Known for his richly layered works and fantastical installations, Derek Fordjour’s first solo exhibition at David Kordansky Gallery, “Magic, Mystery & Legerdemain,” draws from the life of late magician Black Herman. Transforming the gallery to resemble a vaudeville venue, Fordjour collaborated with artist and director Numa Perrier and Los Angeles–based magician Kenrick ICE McDonald to bring one of Herman’s traveling stage shows to life . The exhibition explores the theme of magic as it relates to power, race, and illusion throughout American history and features the artist’s largest painting to date, Meu Povo (2022), which depicts a Carnival parade in Salvador, Brazil. Fordjour’s L.A. takeover continues at The Museum of Contemporary Art (MOCA) where his monumental work envelopes over 5,400 square feet of the museum’s exterior. —Stefanie Li

The under-construction Art Mill in Doha. Photo: ELEMENTAL

4. Qatar Unveils a Trio of New Museums as Part of Ambitious Cultural Program

After the National Museum of Qatar opened to fanfare in 2019 (thanks in part to a dazzling design by Jean Nouvel), officials in the oil-rich Gulf nation have tapped even more Pritzker Prize–winning architects to embellish the Doha cityscape. This week it was revealed that Herzog & de Meuron, OMA, and Elemental (all of which have won the top industry honor) will all be crafting monumental institutions in the tiny Middle Eastern country, which has a population of just 2.8 million. The first project, which aims to transform a disused flour mill into a sprawling arts campus, is known as the Art Mill and will be devised by Chilean architect Alejandro Aravena of Elemental. Dutch studio OMA, headed by Rem Koolhaas, will conjure the Qatar Auto Museum, while Herzog & de Meuron will develop the Lusail Museum in the planned city of Lusail, just north of the Qatari capital. That building will span 560,000 square feet and encompass “the world’s most extensive collection of Orientalist paintings, drawings, photography, sculptures, rare texts, and applied arts,” according to the announcement. —Geoffrey Montes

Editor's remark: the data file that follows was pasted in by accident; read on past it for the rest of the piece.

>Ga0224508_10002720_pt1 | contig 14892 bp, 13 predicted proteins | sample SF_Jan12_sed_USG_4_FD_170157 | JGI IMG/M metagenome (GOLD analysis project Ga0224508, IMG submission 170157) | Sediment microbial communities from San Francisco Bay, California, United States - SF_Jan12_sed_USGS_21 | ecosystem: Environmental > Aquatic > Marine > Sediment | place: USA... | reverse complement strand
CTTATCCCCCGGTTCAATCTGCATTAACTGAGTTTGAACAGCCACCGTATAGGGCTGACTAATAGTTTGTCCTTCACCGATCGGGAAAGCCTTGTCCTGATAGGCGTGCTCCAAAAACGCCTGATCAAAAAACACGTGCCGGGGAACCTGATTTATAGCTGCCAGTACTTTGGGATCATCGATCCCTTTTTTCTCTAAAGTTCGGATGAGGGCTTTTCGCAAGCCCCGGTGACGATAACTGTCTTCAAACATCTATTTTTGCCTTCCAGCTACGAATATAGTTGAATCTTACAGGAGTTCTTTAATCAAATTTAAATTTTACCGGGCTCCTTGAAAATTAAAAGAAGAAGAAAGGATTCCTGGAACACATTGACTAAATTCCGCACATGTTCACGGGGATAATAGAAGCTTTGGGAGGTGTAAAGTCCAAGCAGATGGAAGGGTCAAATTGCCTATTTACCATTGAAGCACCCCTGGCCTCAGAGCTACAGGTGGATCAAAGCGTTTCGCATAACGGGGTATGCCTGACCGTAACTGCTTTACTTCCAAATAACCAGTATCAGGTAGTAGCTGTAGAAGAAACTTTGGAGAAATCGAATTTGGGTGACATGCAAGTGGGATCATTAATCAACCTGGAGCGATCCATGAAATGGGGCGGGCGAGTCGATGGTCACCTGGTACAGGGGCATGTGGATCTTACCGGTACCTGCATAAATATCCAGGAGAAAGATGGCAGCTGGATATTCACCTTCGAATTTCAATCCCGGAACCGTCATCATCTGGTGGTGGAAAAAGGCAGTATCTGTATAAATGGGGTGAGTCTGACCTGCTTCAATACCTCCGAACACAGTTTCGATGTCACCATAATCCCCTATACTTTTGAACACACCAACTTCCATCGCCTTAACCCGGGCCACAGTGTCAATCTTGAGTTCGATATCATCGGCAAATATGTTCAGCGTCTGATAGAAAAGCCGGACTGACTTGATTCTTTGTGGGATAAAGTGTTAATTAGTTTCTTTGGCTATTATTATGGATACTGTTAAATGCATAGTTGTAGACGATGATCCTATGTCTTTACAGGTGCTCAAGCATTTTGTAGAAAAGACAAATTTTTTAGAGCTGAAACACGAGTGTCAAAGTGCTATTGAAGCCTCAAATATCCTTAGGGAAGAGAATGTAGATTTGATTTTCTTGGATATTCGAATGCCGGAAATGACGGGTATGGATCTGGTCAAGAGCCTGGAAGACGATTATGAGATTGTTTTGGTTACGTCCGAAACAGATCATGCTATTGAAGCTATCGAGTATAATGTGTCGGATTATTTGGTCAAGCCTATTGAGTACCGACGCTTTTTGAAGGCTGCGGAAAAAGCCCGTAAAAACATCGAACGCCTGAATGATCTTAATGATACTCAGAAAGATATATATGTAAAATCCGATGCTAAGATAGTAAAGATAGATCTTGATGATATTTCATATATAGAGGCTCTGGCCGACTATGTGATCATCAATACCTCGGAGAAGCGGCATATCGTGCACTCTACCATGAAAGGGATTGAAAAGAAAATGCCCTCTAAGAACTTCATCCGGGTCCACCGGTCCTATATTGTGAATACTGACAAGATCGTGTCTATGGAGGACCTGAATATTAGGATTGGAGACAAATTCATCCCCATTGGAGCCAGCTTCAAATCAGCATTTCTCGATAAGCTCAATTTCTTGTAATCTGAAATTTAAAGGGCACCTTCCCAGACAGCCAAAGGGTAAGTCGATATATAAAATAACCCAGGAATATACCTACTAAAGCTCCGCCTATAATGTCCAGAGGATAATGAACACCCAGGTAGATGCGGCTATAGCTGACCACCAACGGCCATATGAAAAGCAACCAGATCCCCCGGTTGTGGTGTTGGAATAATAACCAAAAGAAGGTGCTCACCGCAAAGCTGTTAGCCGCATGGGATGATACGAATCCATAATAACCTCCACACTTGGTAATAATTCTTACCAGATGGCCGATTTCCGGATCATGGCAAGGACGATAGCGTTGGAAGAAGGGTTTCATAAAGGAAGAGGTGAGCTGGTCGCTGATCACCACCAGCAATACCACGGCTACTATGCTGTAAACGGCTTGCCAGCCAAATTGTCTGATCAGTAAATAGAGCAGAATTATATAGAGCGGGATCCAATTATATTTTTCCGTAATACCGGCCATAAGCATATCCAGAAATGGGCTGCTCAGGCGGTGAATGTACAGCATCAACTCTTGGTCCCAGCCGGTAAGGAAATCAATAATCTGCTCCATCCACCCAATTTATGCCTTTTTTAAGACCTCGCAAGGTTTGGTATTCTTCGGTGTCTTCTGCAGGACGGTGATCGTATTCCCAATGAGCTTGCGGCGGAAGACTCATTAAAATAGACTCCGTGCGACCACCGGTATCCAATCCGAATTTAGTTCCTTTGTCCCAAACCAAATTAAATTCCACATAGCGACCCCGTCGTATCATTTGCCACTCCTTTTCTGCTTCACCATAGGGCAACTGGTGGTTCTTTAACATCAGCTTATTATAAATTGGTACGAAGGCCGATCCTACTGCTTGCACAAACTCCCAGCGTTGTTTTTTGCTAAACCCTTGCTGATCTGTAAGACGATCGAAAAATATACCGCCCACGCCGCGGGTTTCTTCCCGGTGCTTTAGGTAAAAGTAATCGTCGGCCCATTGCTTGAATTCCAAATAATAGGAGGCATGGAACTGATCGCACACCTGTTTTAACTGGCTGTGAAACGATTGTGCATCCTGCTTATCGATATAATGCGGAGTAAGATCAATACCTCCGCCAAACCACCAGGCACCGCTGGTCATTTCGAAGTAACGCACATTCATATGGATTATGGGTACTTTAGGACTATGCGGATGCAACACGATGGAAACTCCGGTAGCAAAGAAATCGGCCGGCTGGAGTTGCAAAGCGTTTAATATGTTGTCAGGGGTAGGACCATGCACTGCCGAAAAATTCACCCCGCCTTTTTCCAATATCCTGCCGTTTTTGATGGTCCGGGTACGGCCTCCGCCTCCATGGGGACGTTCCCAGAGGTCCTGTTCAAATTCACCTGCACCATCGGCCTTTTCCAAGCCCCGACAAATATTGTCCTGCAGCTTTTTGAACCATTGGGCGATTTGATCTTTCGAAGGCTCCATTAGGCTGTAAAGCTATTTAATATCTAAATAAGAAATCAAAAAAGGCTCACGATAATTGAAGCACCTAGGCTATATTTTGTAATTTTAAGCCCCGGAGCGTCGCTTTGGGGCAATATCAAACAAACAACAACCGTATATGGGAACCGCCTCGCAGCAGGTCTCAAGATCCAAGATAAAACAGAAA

Installation view of “Plastic: Remaking Our World.” Photo: Bettina Matthiessen

5. Vitra Design Museum Opens “Plastic: Remaking Our World” Exhibition

Controversial yet inescapable, plastic is one of the enduring materials of our time—literally. The synthetic polymer experienced a meteoric rise in the 20th century, only to be cast as an environmental villain in the 21st. A new exhibition at Germany’s Vitra Design Museum (organized in conjunction with V&A Dundee and maat, Lisbon) explores humanity’s turbulent relationship with the innovative material, as well as its potential impacts on future generations. Of course, such pedigreed institutions are keen to showcase the positive effects plastic has had on the design industry, and among the numerous objects on view are contemporary furnishings by Gino Sarfatti, Eero Aarnio, Jane Atfield, and Enzo Mari. Open through September 4 (after which it will travel to its partner museums), the thought-provoking show also shines a light on efforts to alleviate the environmental crisis it has caused though recycling and clean-up programs, as well as increasing popularity of bioplastics, which can be made from sustainable sources like mushrooms and algae. —Geoffrey Montes

Cover: The Ralph Lauren runway show was hosted at the Museum of Modern Art.
Photo: Courtesy of Ralph Lauren